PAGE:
Speech recognition: the flop that’s about to be fab

How’s your ‘paperless office’? Where did you park your flying car? Will you be taking your next vacation on the moon? Perhaps you could call your robot housemaid and ask it to grab a drink from the fridge. Or maybe you could ask Siri to make dinner reservations for you at your favourite restaurant.

Technology has provided us with many lifestyle benefits, but when it fails to deliver on its promises it fails spectacularly, and we can be an unforgiving lot, with very long memories.

One of the most obvious letdowns is one most of us will have had experience of at one time or another, either by way of the voice dialling feature on our smartphone, or via the voice prompts used on many telephone customer service lines. It’s how we expected to be communicating with technology by 2013, but how close are we to achieving speech recognition technology that actually works?

Engineers and scientists working in the field of speech recognition cautiously predict that the technology will be line ball with humans in terms of understanding multi-language speech by the magic date of 2020.

Maybe. And even if we hit that date, it’s hard not to feel that speech recognition technology is the application that has, so far, most seriously disappointed the consumer.

Speech recognition is everywhere. Even in your tablets.

The role of artificial intelligence

Although we often speak (or swear) at our computers, the thought of them conversing with us is may be somewhat disturbing for many people. The ultimate computer with artificial intelligence was HAL, the onboard computer in the science fiction classic, 2001: A Space Odyssey.

HAL could not only understand and respond to human speech, but also determined what was best for the future of the human race, even if that meant losing a few people along the way!

While the computers of today do not have the capabilities of HAL, there is a new era of computers incorporating the use of artificial intelligence to enable speech recognition. Such voice technology systems are no longer just an emerging technology, but are being used by companies such as BWM, Dell, LG and Fisher and Paykel.

Automobile maker, Ford has recently demonstrated an advanced voice technology system that allows you to fairly naturally communicate with your car. Its vehicles can be equipped with ‘conversational’ speech interface technology. The system uses a text-to-speech technology that sounds like you are talking to another person, not a robot.

So what can you talk about with your car?

Ford's AppLink could pave the way for talking to your car.

Want to play music? The system asks what type of music and then will list what artists are available.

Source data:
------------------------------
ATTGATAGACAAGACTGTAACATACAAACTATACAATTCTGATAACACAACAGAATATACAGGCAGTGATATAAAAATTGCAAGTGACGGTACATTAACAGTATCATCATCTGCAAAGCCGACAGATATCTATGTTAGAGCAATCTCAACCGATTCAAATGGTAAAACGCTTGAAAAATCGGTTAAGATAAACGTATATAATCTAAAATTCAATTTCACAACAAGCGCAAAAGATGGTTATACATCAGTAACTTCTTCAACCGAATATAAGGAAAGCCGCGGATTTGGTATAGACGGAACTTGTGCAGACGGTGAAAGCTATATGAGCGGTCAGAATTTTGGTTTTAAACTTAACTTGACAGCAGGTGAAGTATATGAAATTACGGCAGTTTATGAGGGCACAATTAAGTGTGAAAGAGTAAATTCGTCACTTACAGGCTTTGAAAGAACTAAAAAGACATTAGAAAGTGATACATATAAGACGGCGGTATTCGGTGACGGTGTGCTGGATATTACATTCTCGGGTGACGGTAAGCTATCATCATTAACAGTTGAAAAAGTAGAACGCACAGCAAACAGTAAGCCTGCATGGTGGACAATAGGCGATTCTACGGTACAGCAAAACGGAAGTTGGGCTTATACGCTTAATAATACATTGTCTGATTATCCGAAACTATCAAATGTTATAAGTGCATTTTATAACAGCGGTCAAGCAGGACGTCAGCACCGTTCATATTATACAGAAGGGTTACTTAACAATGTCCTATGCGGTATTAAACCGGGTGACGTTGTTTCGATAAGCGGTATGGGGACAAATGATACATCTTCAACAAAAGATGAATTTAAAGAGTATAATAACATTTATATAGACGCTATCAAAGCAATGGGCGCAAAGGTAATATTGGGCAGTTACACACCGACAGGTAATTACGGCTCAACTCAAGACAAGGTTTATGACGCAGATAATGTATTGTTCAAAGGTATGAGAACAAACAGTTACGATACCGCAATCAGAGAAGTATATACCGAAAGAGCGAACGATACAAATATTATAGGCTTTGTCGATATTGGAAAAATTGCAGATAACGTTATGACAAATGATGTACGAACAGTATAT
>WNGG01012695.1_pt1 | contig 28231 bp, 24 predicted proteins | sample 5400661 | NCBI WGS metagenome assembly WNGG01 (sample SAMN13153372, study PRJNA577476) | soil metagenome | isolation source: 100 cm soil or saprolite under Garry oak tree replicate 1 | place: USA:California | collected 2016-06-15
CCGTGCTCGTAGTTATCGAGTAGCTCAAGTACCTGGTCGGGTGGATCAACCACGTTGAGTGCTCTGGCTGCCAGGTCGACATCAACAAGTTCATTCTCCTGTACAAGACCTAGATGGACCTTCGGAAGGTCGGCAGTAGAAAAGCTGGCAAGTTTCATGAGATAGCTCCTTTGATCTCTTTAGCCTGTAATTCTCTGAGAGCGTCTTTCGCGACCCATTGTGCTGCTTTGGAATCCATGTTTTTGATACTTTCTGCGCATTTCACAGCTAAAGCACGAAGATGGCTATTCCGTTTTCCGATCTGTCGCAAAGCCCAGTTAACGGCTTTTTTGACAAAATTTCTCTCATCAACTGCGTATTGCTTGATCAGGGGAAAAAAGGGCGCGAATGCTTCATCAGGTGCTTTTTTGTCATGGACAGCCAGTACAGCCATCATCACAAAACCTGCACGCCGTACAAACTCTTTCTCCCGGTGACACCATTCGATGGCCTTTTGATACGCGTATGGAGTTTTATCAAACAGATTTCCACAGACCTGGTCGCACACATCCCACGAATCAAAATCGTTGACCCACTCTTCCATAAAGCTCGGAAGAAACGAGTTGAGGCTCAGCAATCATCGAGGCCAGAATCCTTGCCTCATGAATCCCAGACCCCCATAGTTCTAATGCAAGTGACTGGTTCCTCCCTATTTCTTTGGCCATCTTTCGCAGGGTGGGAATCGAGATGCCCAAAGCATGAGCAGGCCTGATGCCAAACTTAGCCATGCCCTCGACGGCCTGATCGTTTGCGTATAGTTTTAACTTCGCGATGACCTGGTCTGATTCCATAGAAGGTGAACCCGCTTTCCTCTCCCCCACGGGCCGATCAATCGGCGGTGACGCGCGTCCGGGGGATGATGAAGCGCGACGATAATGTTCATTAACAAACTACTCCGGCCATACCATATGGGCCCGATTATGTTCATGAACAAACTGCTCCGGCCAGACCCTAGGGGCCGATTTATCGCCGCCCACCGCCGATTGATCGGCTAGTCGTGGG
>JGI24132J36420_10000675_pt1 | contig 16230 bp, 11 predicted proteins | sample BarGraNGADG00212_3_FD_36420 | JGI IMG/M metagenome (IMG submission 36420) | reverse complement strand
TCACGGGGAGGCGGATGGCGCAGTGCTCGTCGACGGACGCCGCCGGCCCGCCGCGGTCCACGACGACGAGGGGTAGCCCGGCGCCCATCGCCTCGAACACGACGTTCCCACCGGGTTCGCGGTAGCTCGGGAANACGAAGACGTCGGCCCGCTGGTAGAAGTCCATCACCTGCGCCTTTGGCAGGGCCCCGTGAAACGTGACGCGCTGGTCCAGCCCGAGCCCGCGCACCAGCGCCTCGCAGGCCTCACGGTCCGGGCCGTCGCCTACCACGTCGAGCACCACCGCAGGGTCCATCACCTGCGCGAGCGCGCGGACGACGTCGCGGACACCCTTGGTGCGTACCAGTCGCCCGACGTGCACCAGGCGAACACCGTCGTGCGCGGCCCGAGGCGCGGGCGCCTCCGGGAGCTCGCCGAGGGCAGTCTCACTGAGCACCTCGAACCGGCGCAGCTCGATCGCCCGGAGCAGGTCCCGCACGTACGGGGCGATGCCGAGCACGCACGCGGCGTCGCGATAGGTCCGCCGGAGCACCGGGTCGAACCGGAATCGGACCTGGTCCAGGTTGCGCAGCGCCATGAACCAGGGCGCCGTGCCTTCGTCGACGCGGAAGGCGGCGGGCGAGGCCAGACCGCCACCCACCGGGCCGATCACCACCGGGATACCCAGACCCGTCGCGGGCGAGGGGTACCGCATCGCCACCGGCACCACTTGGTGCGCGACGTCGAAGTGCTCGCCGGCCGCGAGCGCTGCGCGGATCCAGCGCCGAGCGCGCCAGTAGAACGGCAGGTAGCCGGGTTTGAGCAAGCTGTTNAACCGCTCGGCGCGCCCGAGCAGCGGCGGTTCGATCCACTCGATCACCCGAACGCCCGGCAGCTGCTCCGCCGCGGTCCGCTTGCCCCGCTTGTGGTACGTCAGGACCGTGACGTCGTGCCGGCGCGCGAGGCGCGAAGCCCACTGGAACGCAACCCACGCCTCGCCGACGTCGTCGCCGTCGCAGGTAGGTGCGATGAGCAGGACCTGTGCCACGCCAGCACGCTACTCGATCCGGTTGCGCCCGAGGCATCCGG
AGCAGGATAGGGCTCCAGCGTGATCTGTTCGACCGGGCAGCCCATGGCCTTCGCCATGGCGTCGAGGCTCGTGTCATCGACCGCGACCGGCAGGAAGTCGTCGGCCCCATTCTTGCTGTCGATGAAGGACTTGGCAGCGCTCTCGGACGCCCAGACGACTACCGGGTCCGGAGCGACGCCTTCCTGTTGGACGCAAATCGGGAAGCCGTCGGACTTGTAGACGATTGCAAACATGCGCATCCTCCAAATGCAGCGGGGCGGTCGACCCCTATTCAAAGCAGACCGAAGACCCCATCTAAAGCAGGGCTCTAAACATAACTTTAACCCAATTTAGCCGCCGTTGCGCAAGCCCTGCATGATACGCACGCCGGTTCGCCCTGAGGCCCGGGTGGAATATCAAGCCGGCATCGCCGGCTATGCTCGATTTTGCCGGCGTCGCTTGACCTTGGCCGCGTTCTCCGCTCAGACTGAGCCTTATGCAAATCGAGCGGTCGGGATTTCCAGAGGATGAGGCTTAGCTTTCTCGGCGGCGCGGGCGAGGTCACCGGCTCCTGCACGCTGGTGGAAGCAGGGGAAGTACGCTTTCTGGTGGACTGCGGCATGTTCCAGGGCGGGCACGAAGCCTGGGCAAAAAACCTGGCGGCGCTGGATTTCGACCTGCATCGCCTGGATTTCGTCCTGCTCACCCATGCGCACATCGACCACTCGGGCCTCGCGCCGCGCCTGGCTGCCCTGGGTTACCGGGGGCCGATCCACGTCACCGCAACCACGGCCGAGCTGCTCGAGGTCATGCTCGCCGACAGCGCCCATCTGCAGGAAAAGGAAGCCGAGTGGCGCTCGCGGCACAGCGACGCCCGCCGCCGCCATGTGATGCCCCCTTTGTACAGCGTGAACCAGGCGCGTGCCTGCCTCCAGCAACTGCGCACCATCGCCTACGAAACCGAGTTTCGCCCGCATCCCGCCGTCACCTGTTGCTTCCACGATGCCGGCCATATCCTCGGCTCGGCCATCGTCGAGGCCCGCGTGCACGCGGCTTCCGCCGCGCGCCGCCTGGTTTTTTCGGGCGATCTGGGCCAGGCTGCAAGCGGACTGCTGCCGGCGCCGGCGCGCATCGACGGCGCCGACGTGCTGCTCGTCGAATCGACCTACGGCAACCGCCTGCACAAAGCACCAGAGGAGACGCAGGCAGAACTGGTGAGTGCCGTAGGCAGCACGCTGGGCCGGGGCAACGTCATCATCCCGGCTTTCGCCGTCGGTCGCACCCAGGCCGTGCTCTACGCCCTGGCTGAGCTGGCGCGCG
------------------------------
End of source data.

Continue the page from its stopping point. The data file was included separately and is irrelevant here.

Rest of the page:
Need to make a call? Tell your car to call John Smith and if there is more than one John Smith listed, the car will ask you which one should be called. Also controlled through voice recognition is the car’s navigation system, climate control and retractable roof. Ford’s conversational speech technology has a vocabulary of over 50,000 words.

Electronics manufacturers in particular are exploring the exciting potential of voice recognition technology across their broad product portfolios.

At present, LG's G2 doesn't always listen to everything you do, but it could come in an update to Android later on, and in future phones.

At the IFA 2013 Expo in Berlin, LG showcased voice recognition technology via a range of products, including:

The LG Android smartphone (due 2014) with always-on voice commands and the ability to differentiate between general conversation and requests/commands specifically directed at it.

A fridge that can provide spoken recommendations on dishes to cook based on which ingredients are available in the refrigerator.

LG’s robotic RoboKing Square vacuum cleaner that can be controlled with a smartphone using either onscreen controls or voice commands.

Talk to a robotic vacuum cleaner? Sure. Why not.

Speech recognition v Natural Language detection

Speech recognition technology has been around for decades, but it has always been awkward and far less accurate than typing on a keyboard.

Plus the user has always needed to ‘think’ like a computer rather than naturally conversing with the technology, much like a normal chat between two people.

Achieving this kind of ‘conversational understanding’ has been the Holy Grail of speech recognition technology, and it has taken major leaps forward in the last few years.

Often referred to as ‘Natural Language’ detection, the technology is now appearing in products as diverse as televisions, smartphones, appliances and high-end motor cars.

These products don’t just respond to simple verbal commands, you can request they search the web, find an airline arrival time, or recommend a movie with a particular actor for you to watch.

Nuance's Dragon Dictate allows people to speak and have that appear on screen.

This kind of interaction is here now, and is set to reinvent how technology is used.

Vlad Sejnoha, the chief technology officer of Nuance Communications, one of the leading developers in voice recognition and birthplace of Apple’s digital assistant, Siri, says “We’re at a transition point where voice and natural language understanding are suddenly at the forefront.

“I think voice recognition is really going to upend the current user interface, not just in computers but in a broad variety of devices – it’s really the ‘next big thing.'”